Camera-less exhibition at the V and A

Gelatin silver print photogram of a Victorian christening dress-Adam Fuss (from his GHOST series)



I visited the new Photography exhibition at the V and A yesterday, and was overwhealmed with the varity of images on display.

I dont often visit the V and A, but found this exhbition suited the buildings architecture very well.
Unfamiliar with all of the artists work, apart from Adam Fuss, who i have admired for many years now. Although the exhibition was smaller that i had first though, i was no means dissapointed with the collection. I was supprised at how different all the artists work, and how far ‘photography’ can be pushed.
Most of the work did not look anything like tradional photography. Taking away the camera, allows the artist to be much more involved in the process, ‘stepping into the camera’ and much more hands on. through different techniques and processes each artist had their own take on creating their own very unique images.

I found Garry Fabian Miller’s work mesmerising. Set in darkly lit room his series of images seemed to glow and light up the space, without any actual back lighting whatsoever. Long exposures of sunlight through church windows, created a stunning minimal piece almost conceptual and allowing the viewer to appreciate the stark corrilation between negative and possative.
Susan Derges work mostly involved natural landscapes and very much involed in the process and developing of her images. Using the river at night, and flashes of bright light to expose an image of the surroundings.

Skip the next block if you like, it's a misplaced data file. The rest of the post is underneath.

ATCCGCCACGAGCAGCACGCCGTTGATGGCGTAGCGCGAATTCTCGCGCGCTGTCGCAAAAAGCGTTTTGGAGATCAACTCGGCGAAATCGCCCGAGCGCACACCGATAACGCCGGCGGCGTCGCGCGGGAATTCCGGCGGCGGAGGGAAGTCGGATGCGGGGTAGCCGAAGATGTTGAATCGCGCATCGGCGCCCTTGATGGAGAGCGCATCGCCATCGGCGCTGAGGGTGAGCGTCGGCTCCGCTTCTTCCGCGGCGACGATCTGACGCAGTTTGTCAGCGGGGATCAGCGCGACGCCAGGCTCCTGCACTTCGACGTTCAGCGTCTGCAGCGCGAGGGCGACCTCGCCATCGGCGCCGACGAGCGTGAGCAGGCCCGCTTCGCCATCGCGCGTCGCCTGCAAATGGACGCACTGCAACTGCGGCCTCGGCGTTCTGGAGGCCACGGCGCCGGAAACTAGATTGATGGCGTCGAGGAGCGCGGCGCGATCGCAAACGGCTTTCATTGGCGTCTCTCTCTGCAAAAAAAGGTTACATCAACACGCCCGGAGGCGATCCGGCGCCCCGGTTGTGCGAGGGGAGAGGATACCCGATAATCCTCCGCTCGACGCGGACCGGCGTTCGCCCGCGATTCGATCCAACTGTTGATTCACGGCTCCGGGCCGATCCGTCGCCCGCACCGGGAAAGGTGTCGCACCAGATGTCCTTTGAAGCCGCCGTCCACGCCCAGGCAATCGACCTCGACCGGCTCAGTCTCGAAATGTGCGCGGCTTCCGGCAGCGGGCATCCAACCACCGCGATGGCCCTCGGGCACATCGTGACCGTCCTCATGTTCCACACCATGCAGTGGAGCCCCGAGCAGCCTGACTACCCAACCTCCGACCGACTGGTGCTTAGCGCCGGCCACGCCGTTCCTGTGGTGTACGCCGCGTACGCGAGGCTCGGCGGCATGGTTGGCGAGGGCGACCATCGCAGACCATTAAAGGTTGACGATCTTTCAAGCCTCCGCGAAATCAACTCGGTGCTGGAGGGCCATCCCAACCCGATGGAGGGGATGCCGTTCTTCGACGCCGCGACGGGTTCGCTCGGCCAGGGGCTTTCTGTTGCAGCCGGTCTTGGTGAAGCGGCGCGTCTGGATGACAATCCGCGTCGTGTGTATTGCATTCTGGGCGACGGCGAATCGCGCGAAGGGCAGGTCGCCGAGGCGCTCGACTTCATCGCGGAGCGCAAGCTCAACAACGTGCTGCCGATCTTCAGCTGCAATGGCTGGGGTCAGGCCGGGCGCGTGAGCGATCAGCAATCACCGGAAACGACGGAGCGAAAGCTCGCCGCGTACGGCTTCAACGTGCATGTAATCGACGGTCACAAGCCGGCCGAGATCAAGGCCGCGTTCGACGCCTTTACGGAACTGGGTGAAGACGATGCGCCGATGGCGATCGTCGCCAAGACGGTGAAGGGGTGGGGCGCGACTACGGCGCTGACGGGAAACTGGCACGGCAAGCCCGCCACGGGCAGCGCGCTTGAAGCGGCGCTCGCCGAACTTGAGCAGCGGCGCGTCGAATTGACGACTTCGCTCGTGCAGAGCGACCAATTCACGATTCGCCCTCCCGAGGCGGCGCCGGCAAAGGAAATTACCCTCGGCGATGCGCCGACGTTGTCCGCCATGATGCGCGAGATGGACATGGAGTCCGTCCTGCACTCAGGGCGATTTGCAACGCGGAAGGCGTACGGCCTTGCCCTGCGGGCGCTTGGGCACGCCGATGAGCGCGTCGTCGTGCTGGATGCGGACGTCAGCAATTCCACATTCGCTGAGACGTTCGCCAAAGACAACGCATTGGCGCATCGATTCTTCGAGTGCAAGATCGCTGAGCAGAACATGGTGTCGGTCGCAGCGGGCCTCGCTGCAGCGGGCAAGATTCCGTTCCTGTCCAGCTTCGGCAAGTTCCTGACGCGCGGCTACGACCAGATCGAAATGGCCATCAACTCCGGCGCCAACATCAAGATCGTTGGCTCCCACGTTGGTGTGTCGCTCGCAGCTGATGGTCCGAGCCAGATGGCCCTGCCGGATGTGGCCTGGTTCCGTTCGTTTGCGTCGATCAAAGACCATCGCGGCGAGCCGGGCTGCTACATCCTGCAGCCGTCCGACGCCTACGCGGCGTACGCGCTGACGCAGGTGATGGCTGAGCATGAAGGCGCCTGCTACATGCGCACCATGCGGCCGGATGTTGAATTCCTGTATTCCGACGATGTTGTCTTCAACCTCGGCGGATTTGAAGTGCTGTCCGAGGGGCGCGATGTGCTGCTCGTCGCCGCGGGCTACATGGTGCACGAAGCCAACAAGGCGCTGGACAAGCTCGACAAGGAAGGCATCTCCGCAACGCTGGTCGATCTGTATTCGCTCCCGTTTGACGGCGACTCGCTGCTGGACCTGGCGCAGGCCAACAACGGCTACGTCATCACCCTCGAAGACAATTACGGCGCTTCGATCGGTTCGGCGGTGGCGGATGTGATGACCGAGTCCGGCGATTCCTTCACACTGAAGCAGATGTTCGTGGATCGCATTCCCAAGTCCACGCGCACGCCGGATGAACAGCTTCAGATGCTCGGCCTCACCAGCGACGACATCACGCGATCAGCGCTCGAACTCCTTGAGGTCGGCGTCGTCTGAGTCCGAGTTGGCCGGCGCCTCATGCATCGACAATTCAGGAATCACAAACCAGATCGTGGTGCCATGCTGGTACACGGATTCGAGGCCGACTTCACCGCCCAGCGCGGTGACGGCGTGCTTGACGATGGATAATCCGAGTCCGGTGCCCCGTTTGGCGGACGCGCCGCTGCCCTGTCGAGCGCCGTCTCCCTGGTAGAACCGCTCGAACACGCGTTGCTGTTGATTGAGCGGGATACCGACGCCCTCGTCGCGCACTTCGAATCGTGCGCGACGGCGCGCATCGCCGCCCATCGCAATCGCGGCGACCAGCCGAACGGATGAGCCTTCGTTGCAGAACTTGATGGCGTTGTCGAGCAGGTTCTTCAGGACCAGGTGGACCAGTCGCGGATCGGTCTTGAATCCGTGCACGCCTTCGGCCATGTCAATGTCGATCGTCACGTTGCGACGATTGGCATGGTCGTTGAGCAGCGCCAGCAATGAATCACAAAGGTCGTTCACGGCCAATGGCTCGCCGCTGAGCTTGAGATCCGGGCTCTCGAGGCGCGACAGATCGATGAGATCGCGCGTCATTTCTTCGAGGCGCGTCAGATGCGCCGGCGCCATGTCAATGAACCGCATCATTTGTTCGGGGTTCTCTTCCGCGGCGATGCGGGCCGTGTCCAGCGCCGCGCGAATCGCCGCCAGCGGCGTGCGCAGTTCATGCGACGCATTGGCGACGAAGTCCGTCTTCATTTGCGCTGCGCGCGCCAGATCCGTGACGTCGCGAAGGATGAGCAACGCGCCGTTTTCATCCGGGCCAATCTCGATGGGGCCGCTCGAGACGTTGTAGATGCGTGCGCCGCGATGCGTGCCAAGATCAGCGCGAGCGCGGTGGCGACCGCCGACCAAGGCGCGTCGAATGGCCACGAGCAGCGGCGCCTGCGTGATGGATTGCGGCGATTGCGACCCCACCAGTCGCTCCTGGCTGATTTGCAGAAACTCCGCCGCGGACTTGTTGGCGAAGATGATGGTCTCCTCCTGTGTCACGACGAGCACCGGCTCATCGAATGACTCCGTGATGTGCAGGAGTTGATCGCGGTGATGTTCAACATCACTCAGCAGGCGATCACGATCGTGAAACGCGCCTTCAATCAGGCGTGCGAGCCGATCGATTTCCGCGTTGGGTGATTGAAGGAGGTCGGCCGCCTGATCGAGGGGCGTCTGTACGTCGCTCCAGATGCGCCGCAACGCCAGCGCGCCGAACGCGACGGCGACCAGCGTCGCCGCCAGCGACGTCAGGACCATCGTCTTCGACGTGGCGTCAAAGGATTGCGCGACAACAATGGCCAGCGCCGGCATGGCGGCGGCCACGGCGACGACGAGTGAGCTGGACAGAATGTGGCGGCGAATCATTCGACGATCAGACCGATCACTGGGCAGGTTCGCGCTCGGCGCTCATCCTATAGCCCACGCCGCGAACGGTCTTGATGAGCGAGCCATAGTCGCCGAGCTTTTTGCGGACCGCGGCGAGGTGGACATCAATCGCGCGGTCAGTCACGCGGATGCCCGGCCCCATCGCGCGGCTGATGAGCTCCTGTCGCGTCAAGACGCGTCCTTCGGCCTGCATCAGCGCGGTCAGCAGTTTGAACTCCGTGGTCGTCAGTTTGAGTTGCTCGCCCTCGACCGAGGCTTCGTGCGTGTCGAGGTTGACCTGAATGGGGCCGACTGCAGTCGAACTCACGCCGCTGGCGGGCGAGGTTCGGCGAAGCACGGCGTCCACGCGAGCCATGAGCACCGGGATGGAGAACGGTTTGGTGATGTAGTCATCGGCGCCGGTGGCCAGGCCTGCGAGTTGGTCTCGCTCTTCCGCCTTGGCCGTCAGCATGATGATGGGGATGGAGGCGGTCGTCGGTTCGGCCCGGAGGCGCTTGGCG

Florius Neususs, using figures in his series was a good insight into this crossover technique into painting from photography. The figures were overlaped and silouetted onto the paper, with positions to create movment on the page. The piece on the gallery floor of a ‘shadow’ of a woman under a chair furthermore pushed this into instilation. Photography is a medium capturing moments intime, this piece presenting what was there, but no longer is. Susan Derges talks about photography being very closely linked to death, in one of the films showen as part of the exhibition, as well as online (found on the v and a website). Unlike painting an image is taken true to what is there a split second in time, lost forever.
Pierre Cordiers technique intreaged me he uses german syrup to paint onto the photographic paper and then uses developer to disolve this creating lines and shapes like a painter would use paint. I guess this exhibition has made me realise how the two specialisms -painting and photography, are connected, one paints with paint the other paints with light.

Having wanted to learn more about old techniques for a while now, this inspring exhbition as cememented my passion for photography and needeing to learn how to create such experiemental images.

I urge anyone interested in photography, or art to go and see this show.

The V and A offers a series of workshops and talks to follow this exhibition :



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